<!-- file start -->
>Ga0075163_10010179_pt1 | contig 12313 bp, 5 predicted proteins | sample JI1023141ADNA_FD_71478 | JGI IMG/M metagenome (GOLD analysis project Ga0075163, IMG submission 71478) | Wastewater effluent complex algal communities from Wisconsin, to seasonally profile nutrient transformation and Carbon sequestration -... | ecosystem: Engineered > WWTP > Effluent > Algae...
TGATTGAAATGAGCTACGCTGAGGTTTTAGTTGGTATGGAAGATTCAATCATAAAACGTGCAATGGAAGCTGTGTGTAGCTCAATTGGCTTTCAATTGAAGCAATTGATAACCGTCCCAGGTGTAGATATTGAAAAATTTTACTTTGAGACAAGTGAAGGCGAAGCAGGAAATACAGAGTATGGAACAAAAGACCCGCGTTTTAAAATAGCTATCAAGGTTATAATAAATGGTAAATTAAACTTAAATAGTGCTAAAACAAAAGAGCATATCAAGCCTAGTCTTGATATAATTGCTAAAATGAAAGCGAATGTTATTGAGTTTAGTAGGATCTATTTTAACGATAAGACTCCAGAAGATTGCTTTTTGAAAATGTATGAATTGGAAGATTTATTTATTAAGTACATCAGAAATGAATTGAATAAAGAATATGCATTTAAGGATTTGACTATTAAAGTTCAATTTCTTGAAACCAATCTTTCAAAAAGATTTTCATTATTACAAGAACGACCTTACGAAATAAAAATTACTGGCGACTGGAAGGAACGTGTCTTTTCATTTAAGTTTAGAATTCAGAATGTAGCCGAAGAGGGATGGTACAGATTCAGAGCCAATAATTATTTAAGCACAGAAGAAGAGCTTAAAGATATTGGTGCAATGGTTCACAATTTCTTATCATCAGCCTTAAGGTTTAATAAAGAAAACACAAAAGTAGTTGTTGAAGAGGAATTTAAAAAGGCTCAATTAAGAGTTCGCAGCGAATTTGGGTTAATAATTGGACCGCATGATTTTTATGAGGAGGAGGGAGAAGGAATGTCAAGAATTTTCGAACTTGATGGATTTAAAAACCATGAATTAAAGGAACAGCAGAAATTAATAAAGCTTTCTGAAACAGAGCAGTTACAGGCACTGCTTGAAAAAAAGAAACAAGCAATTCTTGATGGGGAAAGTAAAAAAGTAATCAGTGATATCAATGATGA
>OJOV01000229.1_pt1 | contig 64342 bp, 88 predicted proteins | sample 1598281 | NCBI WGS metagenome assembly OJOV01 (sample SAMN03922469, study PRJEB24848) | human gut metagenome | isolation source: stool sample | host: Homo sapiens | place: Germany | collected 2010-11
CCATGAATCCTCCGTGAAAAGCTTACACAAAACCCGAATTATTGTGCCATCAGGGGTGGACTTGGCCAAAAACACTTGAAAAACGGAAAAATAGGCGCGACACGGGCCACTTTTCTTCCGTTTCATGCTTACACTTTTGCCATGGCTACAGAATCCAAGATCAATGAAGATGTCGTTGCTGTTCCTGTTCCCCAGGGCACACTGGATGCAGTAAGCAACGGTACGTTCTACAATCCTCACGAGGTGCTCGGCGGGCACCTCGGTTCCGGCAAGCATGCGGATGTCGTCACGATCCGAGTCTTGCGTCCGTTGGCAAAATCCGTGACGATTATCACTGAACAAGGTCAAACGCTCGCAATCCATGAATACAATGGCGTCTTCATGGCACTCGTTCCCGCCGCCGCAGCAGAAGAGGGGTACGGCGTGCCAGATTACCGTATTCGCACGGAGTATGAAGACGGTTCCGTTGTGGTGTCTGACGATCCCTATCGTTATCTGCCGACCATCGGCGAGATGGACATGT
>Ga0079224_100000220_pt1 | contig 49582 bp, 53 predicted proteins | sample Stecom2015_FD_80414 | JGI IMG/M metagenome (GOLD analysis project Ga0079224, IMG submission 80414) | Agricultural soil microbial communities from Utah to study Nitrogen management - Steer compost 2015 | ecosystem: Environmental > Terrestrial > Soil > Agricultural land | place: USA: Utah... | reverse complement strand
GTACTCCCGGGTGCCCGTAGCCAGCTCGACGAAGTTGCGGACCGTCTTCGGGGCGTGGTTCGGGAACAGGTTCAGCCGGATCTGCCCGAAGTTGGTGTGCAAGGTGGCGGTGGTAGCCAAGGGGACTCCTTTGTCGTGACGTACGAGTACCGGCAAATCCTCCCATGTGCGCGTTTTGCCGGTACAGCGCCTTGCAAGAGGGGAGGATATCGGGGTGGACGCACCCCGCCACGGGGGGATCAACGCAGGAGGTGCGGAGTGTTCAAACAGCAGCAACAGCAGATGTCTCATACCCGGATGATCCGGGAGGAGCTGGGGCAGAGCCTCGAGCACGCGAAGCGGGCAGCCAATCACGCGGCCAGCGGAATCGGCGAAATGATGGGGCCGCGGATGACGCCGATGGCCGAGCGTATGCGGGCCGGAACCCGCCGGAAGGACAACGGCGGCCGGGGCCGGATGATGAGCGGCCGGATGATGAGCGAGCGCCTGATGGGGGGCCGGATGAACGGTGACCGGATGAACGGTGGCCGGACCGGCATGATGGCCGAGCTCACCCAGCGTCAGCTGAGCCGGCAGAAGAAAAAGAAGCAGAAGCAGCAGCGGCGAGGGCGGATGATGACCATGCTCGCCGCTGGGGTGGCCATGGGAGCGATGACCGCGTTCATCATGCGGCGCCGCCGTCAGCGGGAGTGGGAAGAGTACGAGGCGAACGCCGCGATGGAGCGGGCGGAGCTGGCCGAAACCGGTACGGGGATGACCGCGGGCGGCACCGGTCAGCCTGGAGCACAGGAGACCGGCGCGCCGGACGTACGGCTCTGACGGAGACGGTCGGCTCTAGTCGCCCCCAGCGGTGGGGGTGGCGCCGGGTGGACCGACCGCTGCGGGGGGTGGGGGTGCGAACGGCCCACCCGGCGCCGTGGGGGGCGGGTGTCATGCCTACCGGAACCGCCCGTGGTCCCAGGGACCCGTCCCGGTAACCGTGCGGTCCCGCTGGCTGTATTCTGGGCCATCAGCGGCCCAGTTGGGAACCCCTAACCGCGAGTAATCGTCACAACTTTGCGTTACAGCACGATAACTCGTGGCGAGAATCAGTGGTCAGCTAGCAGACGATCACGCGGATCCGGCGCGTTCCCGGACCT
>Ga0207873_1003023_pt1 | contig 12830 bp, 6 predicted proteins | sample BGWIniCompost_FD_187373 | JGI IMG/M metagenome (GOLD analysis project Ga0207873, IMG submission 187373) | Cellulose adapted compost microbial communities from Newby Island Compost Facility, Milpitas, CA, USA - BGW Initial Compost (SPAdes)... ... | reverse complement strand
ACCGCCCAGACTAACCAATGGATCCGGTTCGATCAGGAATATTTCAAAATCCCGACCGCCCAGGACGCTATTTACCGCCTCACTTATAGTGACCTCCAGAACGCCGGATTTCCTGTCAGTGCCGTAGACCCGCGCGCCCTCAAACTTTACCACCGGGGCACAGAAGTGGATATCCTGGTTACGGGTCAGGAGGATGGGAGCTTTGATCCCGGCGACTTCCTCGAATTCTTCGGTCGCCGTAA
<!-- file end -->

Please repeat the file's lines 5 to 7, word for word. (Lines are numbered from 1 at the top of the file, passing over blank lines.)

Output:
>Ga0079224_100000220_pt1 | contig 49582 bp, 53 predicted proteins | sample Stecom2015_FD_80414 | JGI IMG/M metagenome (GOLD analysis project Ga0079224, IMG submission 80414) | Agricultural soil microbial communities from Utah to study Nitrogen management - Steer compost 2015 | ecosystem: Environmental > Terrestrial > Soil > Agricultural land | place: USA: Utah... | reverse complement strand
GTACTCCCGGGTGCCCGTAGCCAGCTCGACGAAGTTGCGGACCGTCTTCGGGGCGTGGTTCGGGAACAGGTTCAGCCGGATCTGCCCGAAGTTGGTGTGCAAGGTGGCGGTGGTAGCCAAGGGGACTCCTTTGTCGTGACGTACGAGTACCGGCAAATCCTCCCATGTGCGCGTTTTGCCGGTACAGCGCCTTGCAAGAGGGGAGGATATCGGGGTGGACGCACCCCGCCACGGGGGGATCAACGCAGGAGGTGCGGAGTGTTCAAACAGCAGCAACAGCAGATGTCTCATACCCGGATGATCCGGGAGGAGCTGGGGCAGAGCCTCGAGCACGCGAAGCGGGCAGCCAATCACGCGGCCAGCGGAATCGGCGAAATGATGGGGCCGCGGATGACGCCGATGGCCGAGCGTATGCGGGCCGGAACCCGCCGGAAGGACAACGGCGGCCGGGGCCGGATGATGAGCGGCCGGATGATGAGCGAGCGCCTGATGGGGGGCCGGATGAACGGTGACCGGATGAACGGTGGCCGGACCGGCATGATGGCCGAGCTCACCCAGCGTCAGCTGAGCCGGCAGAAGAAAAAGAAGCAGAAGCAGCAGCGGCGAGGGCGGATGATGACCATGCTCGCCGCTGGGGTGGCCATGGGAGCGATGACCGCGTTCATCATGCGGCGCCGCCGTCAGCGGGAGTGGGAAGAGTACGAGGCGAACGCCGCGATGGAGCGGGCGGAGCTGGCCGAAACCGGTACGGGGATGACCGCGGGCGGCACCGGTCAGCCTGGAGCACAGGAGACCGGCGCGCCGGACGTACGGCTCTGACGGAGACGGTCGGCTCTAGTCGCCCCCAGCGGTGGGGGTGGCGCCGGGTGGACCGACCGCTGCGGGGGGTGGGGGTGCGAACGGCCCACCCGGCGCCGTGGGGGGCGGGTGTCATGCCTACCGGAACCGCCCGTGGTCCCAGGGACCCGTCCCGGTAACCGTGCGGTCCCGCTGGCTGTATTCTGGGCCATCAGCGGCCCAGTTGGGAACCCCTAACCGCGAGTAATCGTCACAACTTTGCGTTACAGCACGATAACTCGTGGCGAGAATCAGTGGTCAGCTAGCAGACGATCACGCGGATCCGGCGCGTTCCCGGACCT
>Ga0207873_1003023_pt1 | contig 12830 bp, 6 predicted proteins | sample BGWIniCompost_FD_187373 | JGI IMG/M metagenome (GOLD analysis project Ga0207873, IMG submission 187373) | Cellulose adapted compost microbial communities from Newby Island Compost Facility, Milpitas, CA, USA - BGW Initial Compost (SPAdes)... ... | reverse complement strand